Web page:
Cannes festival director laments focus on controversies rather than cinema

May 17, 2024 - 5:32 PM
A woman walks past a Palme d'Or symbol on the eve of the opening of the 77th Cannes Film Festival in Cannes, France, May 13, 2024. (Reuters/Stephane Mahe)

Cannes Film Festival director Thierry Fremaux lamented on Monday an increased focus in recent years on political and social issues in the movie industry, which he said came at the expense of the actual films.

“In the past, people only talked about the cinema. We as organizers only had one anxiety – the films: will people like them, will people hate them?” Fremaux said at a news conference with journalists on Monday.

Fremaux made the comment in response to a question about a report in French newspaper Le Figaro last week that said Cannes had hired a crisis management team to deal with possible fallout from a list that could be published of 10 film industry figures who have been accused of sexual abuse.

“It’s not polemics that actually spring from the festival, that’s something we want to avoid,” Fremaux said.

However, he said it felt was important to show at the festival the new short film “Moi Aussi” (“Me Too”) by Judith Godreche, a French actor who has been a major voice in the country’s #MeToo movement. The global #MeToo movement has exposed men accused of sexual harassment in fields including entertainment, politics and business.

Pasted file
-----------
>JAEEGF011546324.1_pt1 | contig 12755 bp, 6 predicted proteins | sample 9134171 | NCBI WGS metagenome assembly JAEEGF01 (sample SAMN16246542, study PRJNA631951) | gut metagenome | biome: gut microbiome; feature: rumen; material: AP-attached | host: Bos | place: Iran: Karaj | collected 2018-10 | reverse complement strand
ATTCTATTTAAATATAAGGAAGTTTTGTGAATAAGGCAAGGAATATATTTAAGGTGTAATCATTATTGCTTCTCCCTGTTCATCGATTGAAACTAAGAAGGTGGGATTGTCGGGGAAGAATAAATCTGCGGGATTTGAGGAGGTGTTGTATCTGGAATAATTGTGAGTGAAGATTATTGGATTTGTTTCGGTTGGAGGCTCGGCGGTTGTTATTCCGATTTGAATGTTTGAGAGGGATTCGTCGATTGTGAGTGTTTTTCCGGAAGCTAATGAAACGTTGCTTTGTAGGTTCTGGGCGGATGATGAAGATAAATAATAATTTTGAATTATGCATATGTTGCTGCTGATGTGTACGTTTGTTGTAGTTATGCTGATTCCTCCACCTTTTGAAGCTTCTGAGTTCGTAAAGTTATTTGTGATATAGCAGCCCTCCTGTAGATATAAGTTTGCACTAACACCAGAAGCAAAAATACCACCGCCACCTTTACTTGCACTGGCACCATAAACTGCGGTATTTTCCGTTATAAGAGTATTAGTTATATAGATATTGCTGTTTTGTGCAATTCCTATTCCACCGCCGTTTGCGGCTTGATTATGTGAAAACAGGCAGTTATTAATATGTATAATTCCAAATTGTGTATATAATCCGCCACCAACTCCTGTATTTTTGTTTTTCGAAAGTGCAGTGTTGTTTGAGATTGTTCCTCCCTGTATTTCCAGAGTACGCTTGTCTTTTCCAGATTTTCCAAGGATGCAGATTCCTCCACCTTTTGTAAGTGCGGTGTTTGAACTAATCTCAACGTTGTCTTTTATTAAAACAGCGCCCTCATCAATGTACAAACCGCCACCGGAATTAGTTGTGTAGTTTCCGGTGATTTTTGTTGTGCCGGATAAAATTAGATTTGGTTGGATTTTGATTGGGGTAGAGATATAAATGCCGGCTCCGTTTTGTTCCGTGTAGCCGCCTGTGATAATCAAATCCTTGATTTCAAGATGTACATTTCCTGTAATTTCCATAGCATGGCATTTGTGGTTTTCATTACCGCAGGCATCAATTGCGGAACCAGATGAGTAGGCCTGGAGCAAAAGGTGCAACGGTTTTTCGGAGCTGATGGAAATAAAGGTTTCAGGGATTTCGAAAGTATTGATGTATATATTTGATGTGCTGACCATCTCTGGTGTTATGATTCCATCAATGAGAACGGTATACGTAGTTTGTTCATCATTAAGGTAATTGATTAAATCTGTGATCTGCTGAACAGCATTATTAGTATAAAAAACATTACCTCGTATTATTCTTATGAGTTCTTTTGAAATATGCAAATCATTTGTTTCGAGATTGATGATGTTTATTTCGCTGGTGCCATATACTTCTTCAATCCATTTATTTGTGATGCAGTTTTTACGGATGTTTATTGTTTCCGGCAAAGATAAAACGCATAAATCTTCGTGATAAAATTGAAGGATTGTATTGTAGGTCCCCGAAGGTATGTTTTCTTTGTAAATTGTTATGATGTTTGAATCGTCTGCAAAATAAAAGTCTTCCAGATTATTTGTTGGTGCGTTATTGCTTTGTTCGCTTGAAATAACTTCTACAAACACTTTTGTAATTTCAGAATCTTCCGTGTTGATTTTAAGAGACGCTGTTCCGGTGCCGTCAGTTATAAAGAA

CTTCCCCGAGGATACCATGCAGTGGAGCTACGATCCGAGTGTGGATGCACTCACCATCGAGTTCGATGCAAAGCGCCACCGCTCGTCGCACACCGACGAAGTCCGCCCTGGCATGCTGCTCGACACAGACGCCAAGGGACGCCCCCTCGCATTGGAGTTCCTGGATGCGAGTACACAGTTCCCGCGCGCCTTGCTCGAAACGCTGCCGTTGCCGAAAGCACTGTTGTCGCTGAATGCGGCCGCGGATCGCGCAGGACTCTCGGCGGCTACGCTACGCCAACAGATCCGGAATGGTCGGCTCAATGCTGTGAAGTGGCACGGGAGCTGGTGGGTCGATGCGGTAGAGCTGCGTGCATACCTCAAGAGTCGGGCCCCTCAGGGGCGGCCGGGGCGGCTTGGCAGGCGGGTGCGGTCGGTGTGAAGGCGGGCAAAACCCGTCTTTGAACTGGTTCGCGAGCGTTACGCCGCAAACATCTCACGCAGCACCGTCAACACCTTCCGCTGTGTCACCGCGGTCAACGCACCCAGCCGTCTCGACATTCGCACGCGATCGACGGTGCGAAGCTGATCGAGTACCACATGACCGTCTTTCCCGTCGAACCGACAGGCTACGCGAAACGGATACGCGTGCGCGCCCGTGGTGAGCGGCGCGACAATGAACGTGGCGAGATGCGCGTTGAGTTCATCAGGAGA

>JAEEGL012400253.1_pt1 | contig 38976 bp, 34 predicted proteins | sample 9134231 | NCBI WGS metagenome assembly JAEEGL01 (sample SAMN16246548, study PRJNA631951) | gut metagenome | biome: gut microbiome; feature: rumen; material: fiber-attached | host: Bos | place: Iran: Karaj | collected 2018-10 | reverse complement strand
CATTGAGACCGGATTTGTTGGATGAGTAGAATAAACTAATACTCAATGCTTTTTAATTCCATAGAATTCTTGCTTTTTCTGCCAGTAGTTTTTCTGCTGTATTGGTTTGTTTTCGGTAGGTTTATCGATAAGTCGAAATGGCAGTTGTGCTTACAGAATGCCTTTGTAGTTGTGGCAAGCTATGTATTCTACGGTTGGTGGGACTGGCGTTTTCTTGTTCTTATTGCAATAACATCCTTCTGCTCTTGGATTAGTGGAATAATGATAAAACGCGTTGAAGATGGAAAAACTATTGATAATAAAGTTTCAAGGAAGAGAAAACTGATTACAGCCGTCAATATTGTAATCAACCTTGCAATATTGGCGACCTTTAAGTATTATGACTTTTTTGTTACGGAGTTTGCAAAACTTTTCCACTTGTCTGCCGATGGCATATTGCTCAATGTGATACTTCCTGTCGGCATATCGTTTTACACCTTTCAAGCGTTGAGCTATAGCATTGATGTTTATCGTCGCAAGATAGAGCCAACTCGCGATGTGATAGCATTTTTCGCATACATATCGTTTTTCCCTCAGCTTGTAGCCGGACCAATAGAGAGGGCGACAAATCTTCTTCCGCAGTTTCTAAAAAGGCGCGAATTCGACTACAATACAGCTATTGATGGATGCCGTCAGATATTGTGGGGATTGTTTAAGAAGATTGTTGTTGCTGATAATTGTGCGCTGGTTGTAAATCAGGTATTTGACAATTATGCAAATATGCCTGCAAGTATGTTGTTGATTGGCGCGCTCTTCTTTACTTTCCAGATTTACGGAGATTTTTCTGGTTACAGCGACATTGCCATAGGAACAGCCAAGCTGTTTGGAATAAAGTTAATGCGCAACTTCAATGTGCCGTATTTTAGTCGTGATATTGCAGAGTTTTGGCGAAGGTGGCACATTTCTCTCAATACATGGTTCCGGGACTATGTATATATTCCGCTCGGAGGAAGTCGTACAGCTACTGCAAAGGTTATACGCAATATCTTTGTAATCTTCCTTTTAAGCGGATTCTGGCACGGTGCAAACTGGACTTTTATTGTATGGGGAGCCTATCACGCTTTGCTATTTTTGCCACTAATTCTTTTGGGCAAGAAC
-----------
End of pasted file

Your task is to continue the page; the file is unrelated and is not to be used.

Last week, the festival announced that the 17-minute short featuring the testimony of some 1,000 victims of sexual abuse would be shown at the “Un Certain Regard” competition’s opening ceremony on Wednesday evening.

Fremaux repeatedly stressed that films were chosen for their cinematic qualities – whether on Ukraine, Gaza or former U.S. President Donald Trump.

From the start, “Cannes has reflected the upheaval in the world because that’s what directors do in their film,” he said.

Fremaux is also dealing with a possible strike by festival workers that threatens to shut everything down at Cannes, which runs from May 14 to 25. Fremaux said that Cannes was discussing matters with workers’ representatives on a daily basis.

Fremaux said that the festival had workers that staff interacted with every day who were calling for better conditions. “Everyone wants to avoid a strike,” he said.

—Reporting by Miranda Murray and Alicia Powell, Editing by Rosalba O’Brien